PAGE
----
Whether you are looking to become a vegetarian or vegan, or simply increase your plant-based meals in the New Year, increasing intake of plant-based proteins can improve health. Plant-based protein sources have been proven to decrease risk of heart disease, diabetes, and some cancers. This is due to plant-based proteins containing other beneficial nutrients like fiber, vitamins, minerals, healthy fats and antioxidants. They also do not contain cholesterol and some of them help to block the absorption of cholesterol in the body. Most are also low in saturated fat with the exception of coconut oil and palm fruit oil.

Two of the most frequently asked questions regarding plant-based protein are:
What are common sources of plant-based protein?

  • Nuts & Nut butters: walnuts, hazelnuts, almonds, pistachios, brazil nuts, cashews, macadamia, chestnut, coconut,
  • Legumes: Chick peas, beans, lentils, soybeans/soy products, tofu, tempeh, peanuts, peas
  • Seeds: pumpkin, sunflower, chia, hemp, pine nuts, flaxseed, sesame seed
  • Grains: rice, wild rice, wheat, oats, barley, rye, bulgur, couscous, corn, kamut, farro, teff, freekeh, orzo, semolina, graham, spelt, hominy, wheat berries, corn
  • Pseudo-grains: amaranth, buckwheat, quinoa, millet
  • Spirulina: a blue-green algae that contains around 8g protein for 2 tablespoons
  • Vegetables: spinach, potatoes, artichoke, corn, broccoli
  • Pre-packaged meat alternatives such as faux bacon, meatless “hot dog,” etc. These are often made from seitan (wheat gluten protein), soy or pea protein and make meal planning easier, but limit the  intake of them as they generally contain added salt & additives.

It is no longer thought necessary to combine complementary plant proteins in the same meal in order to create “complete” proteins which contain all of the essential amino acids. Protein needs can be met by eating a variety of vegetables, grains, legumes, nuts & seeds throughout the day.

How do you go about incorporating more plant-based proteins?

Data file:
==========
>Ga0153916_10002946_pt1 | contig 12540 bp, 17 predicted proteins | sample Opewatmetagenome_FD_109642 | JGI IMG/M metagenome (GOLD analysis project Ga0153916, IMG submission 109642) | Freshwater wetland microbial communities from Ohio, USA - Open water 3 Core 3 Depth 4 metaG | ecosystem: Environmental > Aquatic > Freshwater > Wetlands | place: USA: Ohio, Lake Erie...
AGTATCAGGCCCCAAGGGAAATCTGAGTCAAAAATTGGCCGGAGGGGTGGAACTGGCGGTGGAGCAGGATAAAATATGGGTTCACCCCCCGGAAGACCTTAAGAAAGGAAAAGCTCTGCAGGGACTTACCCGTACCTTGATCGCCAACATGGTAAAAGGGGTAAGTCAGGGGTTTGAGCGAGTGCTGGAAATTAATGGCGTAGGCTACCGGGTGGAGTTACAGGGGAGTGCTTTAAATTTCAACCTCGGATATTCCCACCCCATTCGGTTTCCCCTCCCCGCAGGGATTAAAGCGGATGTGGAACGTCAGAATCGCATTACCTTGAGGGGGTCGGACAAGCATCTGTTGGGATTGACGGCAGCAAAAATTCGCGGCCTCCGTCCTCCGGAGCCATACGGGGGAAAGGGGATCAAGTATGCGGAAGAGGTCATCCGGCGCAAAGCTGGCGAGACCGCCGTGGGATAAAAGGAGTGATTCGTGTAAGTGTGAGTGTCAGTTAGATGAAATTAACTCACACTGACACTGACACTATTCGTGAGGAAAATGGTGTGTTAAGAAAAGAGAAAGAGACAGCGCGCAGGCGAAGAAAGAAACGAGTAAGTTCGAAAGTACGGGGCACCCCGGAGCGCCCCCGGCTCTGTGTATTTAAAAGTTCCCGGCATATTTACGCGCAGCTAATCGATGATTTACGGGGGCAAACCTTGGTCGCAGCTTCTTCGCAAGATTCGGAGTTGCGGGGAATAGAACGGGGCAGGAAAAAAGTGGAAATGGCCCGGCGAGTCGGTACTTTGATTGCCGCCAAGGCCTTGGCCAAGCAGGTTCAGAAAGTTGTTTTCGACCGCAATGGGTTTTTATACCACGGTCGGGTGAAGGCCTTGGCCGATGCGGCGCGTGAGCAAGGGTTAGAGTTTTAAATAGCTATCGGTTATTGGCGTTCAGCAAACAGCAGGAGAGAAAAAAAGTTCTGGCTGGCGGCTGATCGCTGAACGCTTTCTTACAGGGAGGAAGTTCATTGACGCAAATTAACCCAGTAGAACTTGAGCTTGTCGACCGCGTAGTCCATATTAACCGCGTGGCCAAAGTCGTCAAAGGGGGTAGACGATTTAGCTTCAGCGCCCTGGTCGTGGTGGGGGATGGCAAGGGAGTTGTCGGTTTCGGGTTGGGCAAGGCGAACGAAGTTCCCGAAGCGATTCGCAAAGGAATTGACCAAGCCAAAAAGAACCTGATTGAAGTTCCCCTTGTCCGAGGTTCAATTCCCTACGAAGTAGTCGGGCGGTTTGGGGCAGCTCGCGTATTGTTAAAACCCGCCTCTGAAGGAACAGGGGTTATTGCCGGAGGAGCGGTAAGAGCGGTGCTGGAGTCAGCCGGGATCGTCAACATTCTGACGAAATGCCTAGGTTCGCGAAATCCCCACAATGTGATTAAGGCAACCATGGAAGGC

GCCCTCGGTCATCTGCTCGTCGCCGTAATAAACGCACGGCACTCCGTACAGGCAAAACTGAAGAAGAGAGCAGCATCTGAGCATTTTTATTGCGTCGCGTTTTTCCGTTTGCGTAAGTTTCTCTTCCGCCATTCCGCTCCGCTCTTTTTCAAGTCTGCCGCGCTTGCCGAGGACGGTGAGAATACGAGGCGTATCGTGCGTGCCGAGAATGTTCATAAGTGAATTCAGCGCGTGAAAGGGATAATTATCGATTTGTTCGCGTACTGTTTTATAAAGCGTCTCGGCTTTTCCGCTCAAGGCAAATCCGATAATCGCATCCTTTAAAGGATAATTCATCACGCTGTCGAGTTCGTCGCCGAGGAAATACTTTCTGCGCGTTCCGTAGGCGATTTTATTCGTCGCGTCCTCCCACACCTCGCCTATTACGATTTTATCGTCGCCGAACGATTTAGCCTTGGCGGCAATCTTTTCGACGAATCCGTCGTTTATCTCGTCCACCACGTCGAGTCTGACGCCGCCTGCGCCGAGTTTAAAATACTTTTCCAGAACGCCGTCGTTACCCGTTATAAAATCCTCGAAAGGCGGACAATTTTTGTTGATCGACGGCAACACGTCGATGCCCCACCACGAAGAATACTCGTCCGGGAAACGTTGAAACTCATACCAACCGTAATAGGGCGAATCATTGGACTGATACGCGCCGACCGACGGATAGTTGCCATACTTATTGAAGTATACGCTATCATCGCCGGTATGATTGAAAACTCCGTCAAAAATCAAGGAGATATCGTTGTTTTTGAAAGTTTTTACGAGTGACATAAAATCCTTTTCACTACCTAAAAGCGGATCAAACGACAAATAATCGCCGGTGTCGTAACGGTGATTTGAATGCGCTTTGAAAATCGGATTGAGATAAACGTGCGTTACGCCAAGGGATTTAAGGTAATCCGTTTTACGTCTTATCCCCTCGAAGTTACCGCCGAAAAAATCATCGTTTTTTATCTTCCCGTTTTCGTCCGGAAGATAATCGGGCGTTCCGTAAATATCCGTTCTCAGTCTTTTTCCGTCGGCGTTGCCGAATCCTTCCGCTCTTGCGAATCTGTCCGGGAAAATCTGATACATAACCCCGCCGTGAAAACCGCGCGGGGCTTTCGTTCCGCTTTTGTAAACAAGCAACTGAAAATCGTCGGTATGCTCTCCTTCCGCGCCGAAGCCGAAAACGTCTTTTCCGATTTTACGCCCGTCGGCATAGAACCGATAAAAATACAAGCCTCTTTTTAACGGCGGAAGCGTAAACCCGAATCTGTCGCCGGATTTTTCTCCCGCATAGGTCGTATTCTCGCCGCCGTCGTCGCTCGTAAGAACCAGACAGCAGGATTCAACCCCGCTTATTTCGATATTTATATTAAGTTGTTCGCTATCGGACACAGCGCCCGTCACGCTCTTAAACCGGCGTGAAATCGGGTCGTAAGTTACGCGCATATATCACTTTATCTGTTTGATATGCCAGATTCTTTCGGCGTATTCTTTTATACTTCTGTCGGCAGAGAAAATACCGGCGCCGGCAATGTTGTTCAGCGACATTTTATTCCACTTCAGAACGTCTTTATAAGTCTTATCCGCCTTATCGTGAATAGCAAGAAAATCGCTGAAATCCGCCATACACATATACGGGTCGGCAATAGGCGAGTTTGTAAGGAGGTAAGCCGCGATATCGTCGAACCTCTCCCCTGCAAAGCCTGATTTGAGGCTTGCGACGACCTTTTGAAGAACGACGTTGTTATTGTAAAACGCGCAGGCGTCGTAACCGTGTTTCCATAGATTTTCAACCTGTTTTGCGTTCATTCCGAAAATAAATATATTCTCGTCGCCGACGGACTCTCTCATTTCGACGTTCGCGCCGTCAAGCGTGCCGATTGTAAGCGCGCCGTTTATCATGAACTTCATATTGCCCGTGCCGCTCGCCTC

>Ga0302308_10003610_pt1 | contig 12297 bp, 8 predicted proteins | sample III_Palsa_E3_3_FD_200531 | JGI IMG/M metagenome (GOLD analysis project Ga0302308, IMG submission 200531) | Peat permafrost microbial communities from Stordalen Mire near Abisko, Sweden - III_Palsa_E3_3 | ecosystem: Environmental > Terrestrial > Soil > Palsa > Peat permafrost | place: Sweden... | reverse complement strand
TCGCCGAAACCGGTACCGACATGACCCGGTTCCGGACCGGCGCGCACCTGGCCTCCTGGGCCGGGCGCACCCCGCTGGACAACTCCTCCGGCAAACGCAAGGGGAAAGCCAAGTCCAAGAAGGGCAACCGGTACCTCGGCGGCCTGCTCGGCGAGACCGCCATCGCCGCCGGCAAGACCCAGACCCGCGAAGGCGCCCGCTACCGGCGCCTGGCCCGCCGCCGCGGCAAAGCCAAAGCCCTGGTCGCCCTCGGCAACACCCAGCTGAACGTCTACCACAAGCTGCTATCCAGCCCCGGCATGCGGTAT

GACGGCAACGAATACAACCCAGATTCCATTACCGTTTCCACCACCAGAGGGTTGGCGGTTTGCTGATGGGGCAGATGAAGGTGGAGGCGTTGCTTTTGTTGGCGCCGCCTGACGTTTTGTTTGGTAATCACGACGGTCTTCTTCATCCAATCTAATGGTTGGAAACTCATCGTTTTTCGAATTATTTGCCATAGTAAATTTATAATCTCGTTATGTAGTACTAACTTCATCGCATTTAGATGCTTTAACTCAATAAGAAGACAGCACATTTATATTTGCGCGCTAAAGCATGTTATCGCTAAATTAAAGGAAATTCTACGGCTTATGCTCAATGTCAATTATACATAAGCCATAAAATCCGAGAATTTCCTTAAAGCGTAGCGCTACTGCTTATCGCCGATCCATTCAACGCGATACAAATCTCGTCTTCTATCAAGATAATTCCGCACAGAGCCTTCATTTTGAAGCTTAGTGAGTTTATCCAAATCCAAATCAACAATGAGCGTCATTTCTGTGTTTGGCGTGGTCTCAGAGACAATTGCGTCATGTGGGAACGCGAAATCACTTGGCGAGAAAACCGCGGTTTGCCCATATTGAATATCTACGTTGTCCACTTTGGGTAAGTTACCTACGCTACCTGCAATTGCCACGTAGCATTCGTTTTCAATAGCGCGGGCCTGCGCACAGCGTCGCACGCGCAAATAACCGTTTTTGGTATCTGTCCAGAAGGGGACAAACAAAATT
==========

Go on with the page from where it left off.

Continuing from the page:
• Nuts and seeds are great sprinkled in a salad, on top of a pureed soup, or in a cereal for added crunch, nutrition, and protein!
  • Beans, legumes and quinoa are also great in salads. For example, add chick peas or black beans to your salad at lunch or dinner.
  • Rice and beans is a popular combination and great source of plant-based protein.
  • Switch up and/or combine your cereals. Cooked millet or buckwheat are great cereal options. Adding a nut butter or nuts in your cereal for added protein & nutrition.
  • Make your own veggie burgers such as this one: Sweet Potato Black Bean Burgers
  • Make your own trail-mix for snacking using your favorite nuts, seeds and dried fruit
  • Try making your own meatless meatballs using walnuts: Walnut, Quinoa, Mushroom Meatless Meatballs
  • Add nut butters to fruits such as apples and bananas for a snack.
  • Add a plant protein powder (such as soy, pea protein, hemp) to a smoothie that incorporates your favorite fruits & veggies as well.

Start with small changes and gradually incorporate more meatless meals into your lifestyle to improve your overall health and decrease risk of disease.

For more information regarding plant-based nutrition checkout the following resources:
https://vegetariannutrition.net/
https://www.mayoclinic.org/healthy-lifestyle/nutrition-and-healthy-eating/in-depth/vegetarian-diet/art-20046446
https://www.nutritionletter.tufts.edu/issues/14_9/special-reports/The-Power-of-Plant-Based-Proteins_2455-1.html

By: Lauren Halliwell, RDN